Eat: Clams from The 10 Healthiest and Unhealthiest Canned Seafoods Slideshow

The 10 Healthiest and Unhealthiest Canned Seafoods Slideshow

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Eat: Clams

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Eat: Clams

Clams are high in protein, low in fat, ecologically sustainable, carry a low toxicity risk, and are rich in a variety of minerals such as iron, potassium, and phosphorus. A two-ounce serving of canned clams contains only 30 calories, but still provides four grams of protein. Consider adding some to a pasta dish to get a little nutrient boost. 

Eat: Mackerel

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Eat: Mackerel

Mackerel is a big, oily fish, similar to tuna, but it has lower levels or mercury and is less at risk of overfishing. It’s high in both omega-3 and -6 fatty acids and a good source of protein, and has been found to lower blood pressure in men. Try incorporating mackerel into your next fish taco night.  

Eat: Octopus

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Eat: Octopus

The tentacles of the octopus may be off-putting to some, but many eaters find their chewy and meaty texture divine. Fresh octopus is rare and expensive, making canned octopus an affordable option. It’s much tenderer, too. Octopus is neither particularly high or low in nutritional value. A four-ounce can of octopus in soybean oil has 13 grams of protein, 150 calories, and nine grams of fat. If you’re feeling adventurous, try adding some to a citrusy seafood salad.  

Eat: Oysters

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Eat: Oysters

Slurping down a raw oyster is a must-have culinary experience, but paying $2 or more per oyster is not realistic for many. Fortunately, canned oysters share a similar nutritional profile. Although slightly higher in calories than their fresh version, a one-cup serving of oysters has 17.5 grams of protein and more than 100 percent of the daily recommended allowance of iron.  

Eat: Salmon

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Eat: Salmon

Fresh salmon is incredibly healthy, but it’s also expensive. For a cheaper alternative, use canned salmon, which can be stored indefinitely, and, based on data from the USDA, has the same protein and omega-3 content as the fresh variety. Canned salmon rarely includes any sort of preservatives and can be purchased packed in water instead of vegetable oil. It’s perfect for fish cakes, burgers, and salads.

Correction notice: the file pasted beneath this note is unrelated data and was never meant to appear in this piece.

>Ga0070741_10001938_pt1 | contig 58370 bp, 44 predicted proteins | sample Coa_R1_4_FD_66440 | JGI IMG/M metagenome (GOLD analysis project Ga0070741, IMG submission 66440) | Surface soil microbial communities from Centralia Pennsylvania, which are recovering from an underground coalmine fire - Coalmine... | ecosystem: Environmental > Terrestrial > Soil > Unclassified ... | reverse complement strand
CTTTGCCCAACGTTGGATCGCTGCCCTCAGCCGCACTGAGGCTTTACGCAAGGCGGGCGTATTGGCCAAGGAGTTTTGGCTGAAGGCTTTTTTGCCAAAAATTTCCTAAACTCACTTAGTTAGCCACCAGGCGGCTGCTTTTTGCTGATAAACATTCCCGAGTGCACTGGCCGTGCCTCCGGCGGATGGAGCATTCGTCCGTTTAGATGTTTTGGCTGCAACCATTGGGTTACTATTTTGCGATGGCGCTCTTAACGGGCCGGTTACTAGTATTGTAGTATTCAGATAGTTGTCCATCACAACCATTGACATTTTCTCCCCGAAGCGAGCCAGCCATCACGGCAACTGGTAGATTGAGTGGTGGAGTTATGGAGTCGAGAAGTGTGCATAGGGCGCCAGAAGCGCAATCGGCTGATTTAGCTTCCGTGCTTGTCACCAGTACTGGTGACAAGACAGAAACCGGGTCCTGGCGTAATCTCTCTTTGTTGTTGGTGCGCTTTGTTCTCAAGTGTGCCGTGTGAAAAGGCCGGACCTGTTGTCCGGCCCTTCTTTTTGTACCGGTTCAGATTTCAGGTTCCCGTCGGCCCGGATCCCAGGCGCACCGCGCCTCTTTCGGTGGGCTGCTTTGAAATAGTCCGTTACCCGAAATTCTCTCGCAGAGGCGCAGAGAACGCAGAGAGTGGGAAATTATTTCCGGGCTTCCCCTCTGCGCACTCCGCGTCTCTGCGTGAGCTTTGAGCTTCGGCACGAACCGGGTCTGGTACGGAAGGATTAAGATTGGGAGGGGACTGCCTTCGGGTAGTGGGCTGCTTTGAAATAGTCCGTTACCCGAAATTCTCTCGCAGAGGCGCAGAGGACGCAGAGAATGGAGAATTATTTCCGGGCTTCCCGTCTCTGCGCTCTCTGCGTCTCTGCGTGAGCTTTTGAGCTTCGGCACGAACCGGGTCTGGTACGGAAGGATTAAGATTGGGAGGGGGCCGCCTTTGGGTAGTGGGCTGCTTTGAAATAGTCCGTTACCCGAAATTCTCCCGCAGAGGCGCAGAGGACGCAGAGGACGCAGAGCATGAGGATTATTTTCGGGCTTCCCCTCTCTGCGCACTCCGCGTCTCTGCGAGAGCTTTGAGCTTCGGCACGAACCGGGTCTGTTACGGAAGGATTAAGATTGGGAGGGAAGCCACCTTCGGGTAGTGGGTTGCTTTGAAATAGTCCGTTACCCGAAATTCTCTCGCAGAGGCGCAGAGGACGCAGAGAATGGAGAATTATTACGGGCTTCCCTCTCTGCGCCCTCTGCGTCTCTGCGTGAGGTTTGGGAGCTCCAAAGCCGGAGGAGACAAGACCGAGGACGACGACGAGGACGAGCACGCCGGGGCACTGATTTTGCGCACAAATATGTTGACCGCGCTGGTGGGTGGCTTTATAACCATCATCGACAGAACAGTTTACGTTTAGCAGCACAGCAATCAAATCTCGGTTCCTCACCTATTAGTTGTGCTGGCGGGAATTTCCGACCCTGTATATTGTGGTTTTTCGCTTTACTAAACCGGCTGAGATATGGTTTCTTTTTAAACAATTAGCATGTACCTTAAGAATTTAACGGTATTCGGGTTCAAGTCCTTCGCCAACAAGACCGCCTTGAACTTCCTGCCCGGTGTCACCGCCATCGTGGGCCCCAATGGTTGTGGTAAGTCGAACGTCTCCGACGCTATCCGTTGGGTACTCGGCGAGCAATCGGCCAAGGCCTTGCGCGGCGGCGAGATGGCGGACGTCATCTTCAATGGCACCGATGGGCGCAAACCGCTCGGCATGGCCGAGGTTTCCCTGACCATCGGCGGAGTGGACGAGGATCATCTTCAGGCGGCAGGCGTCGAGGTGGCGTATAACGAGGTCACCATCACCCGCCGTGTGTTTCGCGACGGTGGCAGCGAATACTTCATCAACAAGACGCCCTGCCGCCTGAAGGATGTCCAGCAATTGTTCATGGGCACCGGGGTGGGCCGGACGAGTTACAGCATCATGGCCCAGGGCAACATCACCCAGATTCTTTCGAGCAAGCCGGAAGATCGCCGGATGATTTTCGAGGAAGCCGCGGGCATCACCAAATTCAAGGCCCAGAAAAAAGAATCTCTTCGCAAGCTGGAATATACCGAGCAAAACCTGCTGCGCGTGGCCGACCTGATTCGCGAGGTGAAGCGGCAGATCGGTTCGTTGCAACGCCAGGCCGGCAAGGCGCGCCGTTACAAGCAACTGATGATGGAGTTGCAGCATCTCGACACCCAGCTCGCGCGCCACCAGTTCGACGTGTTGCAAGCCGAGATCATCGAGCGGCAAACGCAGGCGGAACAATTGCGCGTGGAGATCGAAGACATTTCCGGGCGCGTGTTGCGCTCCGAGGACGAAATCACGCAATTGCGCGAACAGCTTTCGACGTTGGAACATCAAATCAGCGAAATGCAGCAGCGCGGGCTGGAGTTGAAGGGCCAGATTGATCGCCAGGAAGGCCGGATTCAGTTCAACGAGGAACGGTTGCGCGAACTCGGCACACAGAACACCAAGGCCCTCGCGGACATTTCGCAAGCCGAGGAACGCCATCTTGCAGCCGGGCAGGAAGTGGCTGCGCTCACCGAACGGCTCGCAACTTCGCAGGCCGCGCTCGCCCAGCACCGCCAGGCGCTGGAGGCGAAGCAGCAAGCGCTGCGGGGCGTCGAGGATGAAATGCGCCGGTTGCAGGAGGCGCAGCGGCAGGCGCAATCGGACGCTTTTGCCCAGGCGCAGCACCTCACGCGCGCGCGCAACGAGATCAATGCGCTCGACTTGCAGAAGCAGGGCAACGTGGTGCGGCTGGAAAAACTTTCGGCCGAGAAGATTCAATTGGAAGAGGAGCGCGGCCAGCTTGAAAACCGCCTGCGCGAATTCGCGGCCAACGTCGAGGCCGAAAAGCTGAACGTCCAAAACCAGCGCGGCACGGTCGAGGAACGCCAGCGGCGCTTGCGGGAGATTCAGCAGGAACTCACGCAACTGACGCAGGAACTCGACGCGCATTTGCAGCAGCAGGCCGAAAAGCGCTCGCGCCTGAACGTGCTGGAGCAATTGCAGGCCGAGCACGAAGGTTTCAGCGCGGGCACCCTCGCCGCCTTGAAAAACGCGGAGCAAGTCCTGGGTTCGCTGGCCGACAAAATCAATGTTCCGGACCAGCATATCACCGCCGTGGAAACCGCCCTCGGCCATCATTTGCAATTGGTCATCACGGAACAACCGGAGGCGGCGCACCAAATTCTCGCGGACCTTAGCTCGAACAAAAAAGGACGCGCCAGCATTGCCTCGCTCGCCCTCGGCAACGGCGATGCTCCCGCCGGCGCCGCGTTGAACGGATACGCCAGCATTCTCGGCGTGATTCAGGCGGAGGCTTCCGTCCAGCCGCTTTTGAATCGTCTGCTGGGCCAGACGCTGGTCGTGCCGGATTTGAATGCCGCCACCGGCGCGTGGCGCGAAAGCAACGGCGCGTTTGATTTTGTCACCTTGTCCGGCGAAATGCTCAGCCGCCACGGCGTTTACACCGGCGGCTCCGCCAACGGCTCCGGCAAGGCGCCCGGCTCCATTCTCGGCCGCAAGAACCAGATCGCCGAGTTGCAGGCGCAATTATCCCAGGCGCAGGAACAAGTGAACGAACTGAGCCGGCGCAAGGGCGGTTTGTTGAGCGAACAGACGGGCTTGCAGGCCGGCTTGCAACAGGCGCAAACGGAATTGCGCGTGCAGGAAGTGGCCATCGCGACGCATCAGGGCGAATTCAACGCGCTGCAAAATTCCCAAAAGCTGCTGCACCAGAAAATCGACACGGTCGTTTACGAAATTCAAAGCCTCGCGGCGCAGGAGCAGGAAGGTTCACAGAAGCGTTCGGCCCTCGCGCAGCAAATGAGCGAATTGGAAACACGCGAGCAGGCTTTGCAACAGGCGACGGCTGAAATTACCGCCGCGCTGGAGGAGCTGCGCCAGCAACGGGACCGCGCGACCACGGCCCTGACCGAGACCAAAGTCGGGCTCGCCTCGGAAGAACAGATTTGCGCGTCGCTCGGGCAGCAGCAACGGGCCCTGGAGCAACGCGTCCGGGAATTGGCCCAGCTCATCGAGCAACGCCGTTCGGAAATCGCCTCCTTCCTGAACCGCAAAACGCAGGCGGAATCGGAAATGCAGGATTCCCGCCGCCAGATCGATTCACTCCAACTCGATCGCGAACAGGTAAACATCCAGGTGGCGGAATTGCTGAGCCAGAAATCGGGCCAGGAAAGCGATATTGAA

Eat: Sardines

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Eat: Sardines

Canned sardines are excellent an excellent source of omega-3 fatty acids and vitamin D, and are one of the few non-meat sources of vitamin B-12. Sardines, more than other canned fish, vary in sodium and cholesterol content based on brand and canning liquid, so make sure to evaluate each one’s nutrition label before choosing a can.  

Eat: Tuna

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Eat: Tuna

Canned tuna used to be American’s fish of choice. Consumption was as high as four pounds per person annually in the 1990s, but since then, that number has dropped considerably, presumably due to generally unfavorable views of canned goods,  fear of mercury poisoning, and the perception that tuna is environmentally unsustainable. However, in moderation, canned tuna can be very nutritious, with a five-ounce can, water-packed, containing 32 grams of protein, 140 calories, and almost no fat. (The oil-packed variety contains roughly double the calories.)

Avoid: Anchovies

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Avoid: Anchovies

Although canned anchovies contain plenty of healthy fats, the sodium content for these salted fish filets is just too high. One two-ounce can of anchovies contains only 100 calories, but it also delivers more than 100 percent of the recommended daily allowance of sodium. If you decide to pick up a can, make sure to use the contents sparingly.  

Avoid: Crabmeat

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Avoid: Crabmeat

The flavor of canned crabmeat can’t compare to the sweetness of a freshly cracked crab leg. A four-and-a-quarter-ounce of canned  crab meat has 16 grams of protein, but it also contains 34 percent of your recommended daily allowance of cholesterol. Canned crab also uses more preservatives than some of the other canned seafoods on this list. 

Avoid: Shrimp

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Avoid: Shrimp

On average, each American eats four pounds of shrimp per year, but to satisfy this shrimp craving, the U.S. is forced to import 94 percent of its shrimp, a lot of which ends up in cans. The problem is that the fishery and fish-farming practices of the main global shrimp exporting countries like India, Indonesia, and Thailand are difficult to observe or regulate. Farmed shrimp are heavily treated with anti-biotics in order to rapidly stimulate their growth and control disease, but this widespread use of sub-therapeutic doses of medicine leads to the development of dangerous anti-biotic resistant bacteria.

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The 10 Healthiest and Unhealthiest Canned Seafoods Slideshow

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